Many eye diseases primarily affect older people. That is not true of keratoconus, a corneal condition that often appears in children and young adults. Keratoconus treatment depends on the condition, severity and progression. Here the doctors at Mack Eye Center explain how keratoconus is treated.
What Is Keratoconus?
If your cornea, the eye’s normally round front surface, starts thinning and bulging, the result is keratoconus. Symptoms include blurred or distorted vision as corneal bulging changes the way light rays are perceived. Patients may experience light sensitivity and a greater reaction to glare. Eye itchiness is also common.
In time, progressive myopia or astigmatism develops. Suspect potential keratoconus if you find yourself needing to change your prescriptions for eyeglasses or contact lenses frequently.
In the early stages of keratoconus glasses and/or contact lenses are prescribed. For many patients, this measure is the only one necessary for a long time. Contact lenses are customized for keratoconus patients. They are generally larger than standard soft contact lenses, providing better corneal stability.
As the condition advances, however, wearing contact lenses may no longer prove an option.
Corneal Collagen Cross-Linking
This procedure stabilizes the cornea through the use of eyedrops and ultraviolet light from a special device. Corneal cross-linking gets its name from its strengthening of the collagen bond fibers that serve as the corneal support structure. The treatment, done in the doctor’s office, takes between 60 and 90 minutes.
There are two types of corneal cross-linking. The first is epithelium off, or epi-off. The epithelium is the cornea’s outer layer. With epi-off, the doctor takes the epithelium off the cornea prior to adding eye drops. The second type, epi-on, consists of the doctor loosening rather than removing the epithelium before using eyedrops. With either method, the doctor inserts a contact lens in the eye to assist in healing.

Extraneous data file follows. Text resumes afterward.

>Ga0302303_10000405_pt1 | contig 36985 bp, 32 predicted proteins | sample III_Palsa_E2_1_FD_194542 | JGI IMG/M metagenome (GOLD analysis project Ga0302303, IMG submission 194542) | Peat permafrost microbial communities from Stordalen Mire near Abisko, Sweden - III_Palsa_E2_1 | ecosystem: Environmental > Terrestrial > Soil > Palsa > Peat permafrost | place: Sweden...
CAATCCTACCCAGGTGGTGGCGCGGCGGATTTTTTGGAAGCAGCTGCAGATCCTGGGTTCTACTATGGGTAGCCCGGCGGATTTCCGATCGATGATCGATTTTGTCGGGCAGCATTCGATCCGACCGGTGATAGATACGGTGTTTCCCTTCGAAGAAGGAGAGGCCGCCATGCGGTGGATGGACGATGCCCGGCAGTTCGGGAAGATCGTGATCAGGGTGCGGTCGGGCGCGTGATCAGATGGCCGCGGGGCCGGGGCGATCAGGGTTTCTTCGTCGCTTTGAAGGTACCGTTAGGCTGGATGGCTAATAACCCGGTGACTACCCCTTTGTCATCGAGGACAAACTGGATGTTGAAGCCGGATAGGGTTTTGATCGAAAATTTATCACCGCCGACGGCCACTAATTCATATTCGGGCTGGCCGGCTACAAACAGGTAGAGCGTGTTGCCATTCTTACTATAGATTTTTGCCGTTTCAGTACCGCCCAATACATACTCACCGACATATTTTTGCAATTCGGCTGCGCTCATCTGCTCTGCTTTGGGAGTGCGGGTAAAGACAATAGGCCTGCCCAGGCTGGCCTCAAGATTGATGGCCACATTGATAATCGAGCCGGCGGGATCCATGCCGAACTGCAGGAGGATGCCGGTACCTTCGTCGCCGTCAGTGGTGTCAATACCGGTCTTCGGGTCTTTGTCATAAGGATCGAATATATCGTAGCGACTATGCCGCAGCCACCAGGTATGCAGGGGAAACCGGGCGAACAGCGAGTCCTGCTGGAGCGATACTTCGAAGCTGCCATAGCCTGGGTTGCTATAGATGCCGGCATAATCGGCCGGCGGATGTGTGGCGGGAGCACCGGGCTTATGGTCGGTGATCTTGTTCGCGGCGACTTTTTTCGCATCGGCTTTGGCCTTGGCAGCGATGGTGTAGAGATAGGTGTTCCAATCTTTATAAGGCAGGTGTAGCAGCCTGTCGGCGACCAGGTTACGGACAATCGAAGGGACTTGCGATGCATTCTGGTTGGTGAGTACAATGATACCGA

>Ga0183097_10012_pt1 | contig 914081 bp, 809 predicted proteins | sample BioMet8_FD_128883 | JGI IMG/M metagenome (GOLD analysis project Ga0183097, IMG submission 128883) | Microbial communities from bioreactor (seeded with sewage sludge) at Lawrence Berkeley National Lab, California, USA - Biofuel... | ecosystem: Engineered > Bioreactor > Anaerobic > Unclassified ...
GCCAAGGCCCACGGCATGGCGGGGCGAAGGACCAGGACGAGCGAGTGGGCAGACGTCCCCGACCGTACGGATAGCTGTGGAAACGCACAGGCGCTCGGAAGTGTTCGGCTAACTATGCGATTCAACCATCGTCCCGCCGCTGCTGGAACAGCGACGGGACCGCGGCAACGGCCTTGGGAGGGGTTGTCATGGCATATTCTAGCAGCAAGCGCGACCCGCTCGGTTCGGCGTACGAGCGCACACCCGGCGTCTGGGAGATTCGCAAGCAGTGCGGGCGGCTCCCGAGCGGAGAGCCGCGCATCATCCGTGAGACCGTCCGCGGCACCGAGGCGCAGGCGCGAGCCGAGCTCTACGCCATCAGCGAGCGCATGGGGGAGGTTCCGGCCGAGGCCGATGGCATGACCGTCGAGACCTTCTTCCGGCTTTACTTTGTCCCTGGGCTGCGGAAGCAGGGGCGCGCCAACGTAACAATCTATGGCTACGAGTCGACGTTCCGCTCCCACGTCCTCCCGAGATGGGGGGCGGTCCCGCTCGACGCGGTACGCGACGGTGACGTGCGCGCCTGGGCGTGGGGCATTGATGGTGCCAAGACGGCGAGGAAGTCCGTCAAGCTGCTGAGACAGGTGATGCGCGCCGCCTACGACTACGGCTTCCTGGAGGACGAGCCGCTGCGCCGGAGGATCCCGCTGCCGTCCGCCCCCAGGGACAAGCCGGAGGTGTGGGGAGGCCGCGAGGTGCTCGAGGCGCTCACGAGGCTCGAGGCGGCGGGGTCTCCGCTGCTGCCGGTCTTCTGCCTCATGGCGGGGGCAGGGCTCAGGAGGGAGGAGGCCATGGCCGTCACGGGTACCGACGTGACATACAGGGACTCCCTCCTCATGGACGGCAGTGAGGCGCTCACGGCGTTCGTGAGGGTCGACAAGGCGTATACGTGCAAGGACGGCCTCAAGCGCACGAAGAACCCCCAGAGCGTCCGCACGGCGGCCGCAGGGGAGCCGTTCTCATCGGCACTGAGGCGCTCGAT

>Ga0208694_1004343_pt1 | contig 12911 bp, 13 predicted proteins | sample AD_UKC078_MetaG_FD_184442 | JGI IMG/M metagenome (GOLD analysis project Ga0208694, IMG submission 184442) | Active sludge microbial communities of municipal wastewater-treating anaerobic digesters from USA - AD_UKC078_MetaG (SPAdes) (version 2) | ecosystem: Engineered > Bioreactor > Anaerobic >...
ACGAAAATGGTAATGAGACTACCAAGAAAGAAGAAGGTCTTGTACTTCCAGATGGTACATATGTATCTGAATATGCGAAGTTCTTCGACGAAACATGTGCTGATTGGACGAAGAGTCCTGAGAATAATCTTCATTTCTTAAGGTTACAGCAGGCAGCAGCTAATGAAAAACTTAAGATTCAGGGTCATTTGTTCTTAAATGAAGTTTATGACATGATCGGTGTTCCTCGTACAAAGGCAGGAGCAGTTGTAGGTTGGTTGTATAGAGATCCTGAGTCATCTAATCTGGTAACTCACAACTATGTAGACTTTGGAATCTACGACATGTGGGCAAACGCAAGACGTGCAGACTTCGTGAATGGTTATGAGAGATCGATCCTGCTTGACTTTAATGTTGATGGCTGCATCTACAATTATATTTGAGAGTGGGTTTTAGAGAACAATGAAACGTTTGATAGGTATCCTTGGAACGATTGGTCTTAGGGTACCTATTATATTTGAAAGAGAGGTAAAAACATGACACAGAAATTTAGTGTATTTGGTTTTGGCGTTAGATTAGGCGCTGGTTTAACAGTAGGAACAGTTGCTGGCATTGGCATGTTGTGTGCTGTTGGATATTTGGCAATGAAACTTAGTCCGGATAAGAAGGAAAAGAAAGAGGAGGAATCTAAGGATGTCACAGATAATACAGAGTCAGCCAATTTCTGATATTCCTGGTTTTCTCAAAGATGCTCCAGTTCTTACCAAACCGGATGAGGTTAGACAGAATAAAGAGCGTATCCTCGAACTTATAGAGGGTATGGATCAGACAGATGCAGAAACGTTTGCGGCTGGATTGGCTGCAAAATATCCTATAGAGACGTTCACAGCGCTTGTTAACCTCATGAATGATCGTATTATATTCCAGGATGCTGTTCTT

Keep in mind that corneal collagen cross-linking slows progression, but does not reverse vision changes or loss. Many patients will need new prescriptions post-procedure.
Most patients will not require a corneal transplant, but between 15 and 20 percent will need this surgery eventually. Also known as keratoplasty, the procedure involves replacing the patient’s cornea with a healthy donor cornea. The operation is performed using either laser surgery or microsurgery to achieve an optimal fit.
Recovery from a corneal transplant can take some time. Complete healing may take up to 18 months.
If you have been diagnosed with keratoconus or have symptoms of the disease, contact Mack Eye Center today and schedule a consultation. We will discuss your treatment options and answer all of your questions.